Pleas to stop razing rejected

The Baltimore Sun

A last-minute proposal by the town of Bel Air, pleas from preservationists and alumni, and a request from a state official could not save a 19th-century school from demolition.

The Harford County Board of Education voted unanimously last week to raze the two-story brick building, known to many residents as the Bel Air Academy and Graded School.

"This is a difficult, wrenching decision because this is an historic building," said Mark M. Wolkow, school board president. "Our responsibility is to our students."

Board members insisted they could not make the building available to the town because the 2 acres it occupies will be needed for future expansion at nearby Bel Air Elementary School. Razing the vacant building will make way for an expanded playground, parking lot and bus loop for the elementary school, which is one of the smallest in the county.

"This building has brought life to Bel Air for more than 100 years," said Jim Chrismer of Bel Air. "Destroying it is akin to taking a chainsaw to the forest. Parking lots and treeless spaces are all too common."

While she commended the community for caring for the property, Superintendent Jacqueline C. Haas said the board's responsibility is to the students.

"The board must consider the building and the property as one entity," Haas said. "It is clear that this property will be needed for future educational purposes."

The board cannot legally declare surplus any property that it might need sometime in the future, she said. It has no use for the aging building, which was most recently administration offices, she said.

"It is the only land we have other than crossing the street," said Thomas L. Fidler, board vice president.

Bel Air Commissioner David E. Carey said the town could address the board's space needs without demolishing the building, which town engineers have said is structurally sound.

"You can improve the site while the structure is there," Carey said. "We are not at the point where we should take it down because you might need the space in the future."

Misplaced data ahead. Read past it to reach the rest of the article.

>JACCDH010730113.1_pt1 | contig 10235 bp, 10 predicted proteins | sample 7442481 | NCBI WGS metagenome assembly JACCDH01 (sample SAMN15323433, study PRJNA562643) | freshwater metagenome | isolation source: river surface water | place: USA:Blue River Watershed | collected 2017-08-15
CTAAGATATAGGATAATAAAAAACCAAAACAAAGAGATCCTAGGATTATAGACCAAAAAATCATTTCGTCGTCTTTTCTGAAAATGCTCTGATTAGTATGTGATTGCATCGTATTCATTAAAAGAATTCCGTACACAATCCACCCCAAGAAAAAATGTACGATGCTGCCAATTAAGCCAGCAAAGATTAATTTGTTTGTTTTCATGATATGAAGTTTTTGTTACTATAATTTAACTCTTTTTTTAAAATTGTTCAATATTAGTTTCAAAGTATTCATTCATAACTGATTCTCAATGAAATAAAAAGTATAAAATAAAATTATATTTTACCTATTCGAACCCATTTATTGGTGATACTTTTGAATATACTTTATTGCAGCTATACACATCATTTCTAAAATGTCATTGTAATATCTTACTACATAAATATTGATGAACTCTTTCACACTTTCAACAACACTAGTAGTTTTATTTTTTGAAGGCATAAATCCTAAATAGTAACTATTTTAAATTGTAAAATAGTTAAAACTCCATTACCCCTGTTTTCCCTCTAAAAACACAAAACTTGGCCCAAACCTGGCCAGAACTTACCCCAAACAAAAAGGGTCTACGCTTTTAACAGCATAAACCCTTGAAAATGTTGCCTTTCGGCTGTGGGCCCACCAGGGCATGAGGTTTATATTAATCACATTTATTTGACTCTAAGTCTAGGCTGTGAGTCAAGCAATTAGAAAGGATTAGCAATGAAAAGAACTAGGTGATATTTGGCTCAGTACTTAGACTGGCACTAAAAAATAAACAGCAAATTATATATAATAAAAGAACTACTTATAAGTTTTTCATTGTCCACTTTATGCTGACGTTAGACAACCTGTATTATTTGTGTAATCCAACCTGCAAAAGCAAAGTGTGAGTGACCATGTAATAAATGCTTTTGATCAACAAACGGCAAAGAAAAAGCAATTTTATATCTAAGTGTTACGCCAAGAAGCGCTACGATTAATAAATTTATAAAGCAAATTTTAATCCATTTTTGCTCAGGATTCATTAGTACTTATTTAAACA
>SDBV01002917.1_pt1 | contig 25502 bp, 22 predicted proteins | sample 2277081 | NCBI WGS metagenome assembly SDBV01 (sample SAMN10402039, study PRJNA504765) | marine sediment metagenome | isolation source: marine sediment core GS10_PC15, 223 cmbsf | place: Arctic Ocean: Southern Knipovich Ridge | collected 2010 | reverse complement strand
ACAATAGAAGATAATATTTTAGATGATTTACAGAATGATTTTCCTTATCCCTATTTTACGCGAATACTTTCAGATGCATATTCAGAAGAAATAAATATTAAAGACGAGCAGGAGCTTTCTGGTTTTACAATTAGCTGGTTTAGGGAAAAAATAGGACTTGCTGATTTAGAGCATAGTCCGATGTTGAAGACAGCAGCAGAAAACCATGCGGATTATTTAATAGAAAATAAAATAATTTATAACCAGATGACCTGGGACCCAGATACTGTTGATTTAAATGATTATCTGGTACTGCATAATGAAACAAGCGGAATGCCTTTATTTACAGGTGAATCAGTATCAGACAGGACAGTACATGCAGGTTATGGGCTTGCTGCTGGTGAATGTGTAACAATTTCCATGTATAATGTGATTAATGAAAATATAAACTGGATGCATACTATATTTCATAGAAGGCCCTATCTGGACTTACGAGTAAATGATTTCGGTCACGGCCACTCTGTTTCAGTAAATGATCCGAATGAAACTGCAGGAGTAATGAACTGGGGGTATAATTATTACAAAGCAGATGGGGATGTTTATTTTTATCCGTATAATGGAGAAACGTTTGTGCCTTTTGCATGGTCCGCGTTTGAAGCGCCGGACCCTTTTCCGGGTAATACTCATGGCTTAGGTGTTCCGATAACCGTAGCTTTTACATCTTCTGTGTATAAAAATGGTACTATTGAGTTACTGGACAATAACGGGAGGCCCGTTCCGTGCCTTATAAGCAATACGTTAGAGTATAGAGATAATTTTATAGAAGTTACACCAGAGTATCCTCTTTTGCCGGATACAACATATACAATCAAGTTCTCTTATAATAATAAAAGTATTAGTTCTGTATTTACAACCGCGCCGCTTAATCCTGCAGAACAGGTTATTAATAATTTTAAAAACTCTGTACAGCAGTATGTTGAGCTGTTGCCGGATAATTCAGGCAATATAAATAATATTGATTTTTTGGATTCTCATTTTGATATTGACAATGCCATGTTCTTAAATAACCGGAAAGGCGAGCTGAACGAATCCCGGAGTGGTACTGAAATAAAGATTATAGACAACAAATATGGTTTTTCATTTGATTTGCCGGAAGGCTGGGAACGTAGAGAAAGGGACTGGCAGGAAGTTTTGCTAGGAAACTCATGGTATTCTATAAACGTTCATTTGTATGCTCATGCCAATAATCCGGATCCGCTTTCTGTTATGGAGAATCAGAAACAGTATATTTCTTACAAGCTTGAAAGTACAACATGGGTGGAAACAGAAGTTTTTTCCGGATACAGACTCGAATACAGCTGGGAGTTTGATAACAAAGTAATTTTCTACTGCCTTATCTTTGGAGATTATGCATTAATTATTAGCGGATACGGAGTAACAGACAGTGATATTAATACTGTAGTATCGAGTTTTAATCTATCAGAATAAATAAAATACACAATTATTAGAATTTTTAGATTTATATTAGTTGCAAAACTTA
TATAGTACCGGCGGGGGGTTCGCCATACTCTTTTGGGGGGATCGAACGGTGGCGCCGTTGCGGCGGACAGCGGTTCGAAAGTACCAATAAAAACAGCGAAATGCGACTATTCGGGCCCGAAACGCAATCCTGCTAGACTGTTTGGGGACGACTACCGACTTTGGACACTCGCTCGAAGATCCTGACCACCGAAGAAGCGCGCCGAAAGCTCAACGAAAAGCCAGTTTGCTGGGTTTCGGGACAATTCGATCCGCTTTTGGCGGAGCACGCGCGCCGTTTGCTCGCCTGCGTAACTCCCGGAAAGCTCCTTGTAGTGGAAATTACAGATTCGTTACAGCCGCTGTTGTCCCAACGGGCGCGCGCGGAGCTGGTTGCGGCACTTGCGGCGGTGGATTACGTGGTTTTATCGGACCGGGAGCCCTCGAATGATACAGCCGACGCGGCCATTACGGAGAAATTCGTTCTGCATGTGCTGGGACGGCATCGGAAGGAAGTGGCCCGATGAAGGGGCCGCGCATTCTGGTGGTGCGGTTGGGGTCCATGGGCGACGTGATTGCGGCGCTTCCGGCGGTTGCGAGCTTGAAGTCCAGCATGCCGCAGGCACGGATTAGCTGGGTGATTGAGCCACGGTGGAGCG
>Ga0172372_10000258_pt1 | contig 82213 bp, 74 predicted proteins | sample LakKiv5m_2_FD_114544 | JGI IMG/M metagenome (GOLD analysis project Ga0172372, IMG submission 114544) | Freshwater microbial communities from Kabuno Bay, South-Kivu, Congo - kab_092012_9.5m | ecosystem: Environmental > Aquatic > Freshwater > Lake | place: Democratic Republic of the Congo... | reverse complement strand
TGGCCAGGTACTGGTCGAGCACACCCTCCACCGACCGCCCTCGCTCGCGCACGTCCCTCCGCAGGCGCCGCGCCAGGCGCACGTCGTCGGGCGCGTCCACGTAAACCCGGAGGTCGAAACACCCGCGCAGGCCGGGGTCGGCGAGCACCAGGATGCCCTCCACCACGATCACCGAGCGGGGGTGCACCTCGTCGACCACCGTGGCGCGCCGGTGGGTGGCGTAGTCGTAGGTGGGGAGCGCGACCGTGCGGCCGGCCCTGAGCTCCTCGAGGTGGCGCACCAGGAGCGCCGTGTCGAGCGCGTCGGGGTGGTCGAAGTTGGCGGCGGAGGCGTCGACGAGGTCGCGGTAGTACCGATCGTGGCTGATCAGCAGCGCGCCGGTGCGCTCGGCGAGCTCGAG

The town offered to lease the building and restore it, possibly into an arts center. The board has no immediate need for the property, he said.

"They will raze this building and let the land sit vacant for 10 years," Carey said. "This is a unique opportunity to preserve our heritage and it is being thwarted by another public agency."

Board members suggested moving the building to another location, a costly and impractical option since Bel Air has no lot available, town officials said.

"There are heavy costs associated with moving such a big building," said Maryanna Skowronski, administrator of the Historical Society of Harford County. "There is so much of old Bel Air coming down that this building is important to retain the flavor of the neighborhood."

Del. Susan K. McComas argued that the school is integral to the community.

"We have to look at it as an opportunity to preserve some heritage in Harford County, not as a hindrance," she said.

Christine Tolbert, who can trace her ancestry in the county to the 18th-century, has recently completed the restoration of a one-room school in Darlington, the first school for Harford's African-American students.

"We travel all over the world to see things others have preserved," Tolbert said. "But, when it comes to preserving what our own ancestors have built, we hedge."

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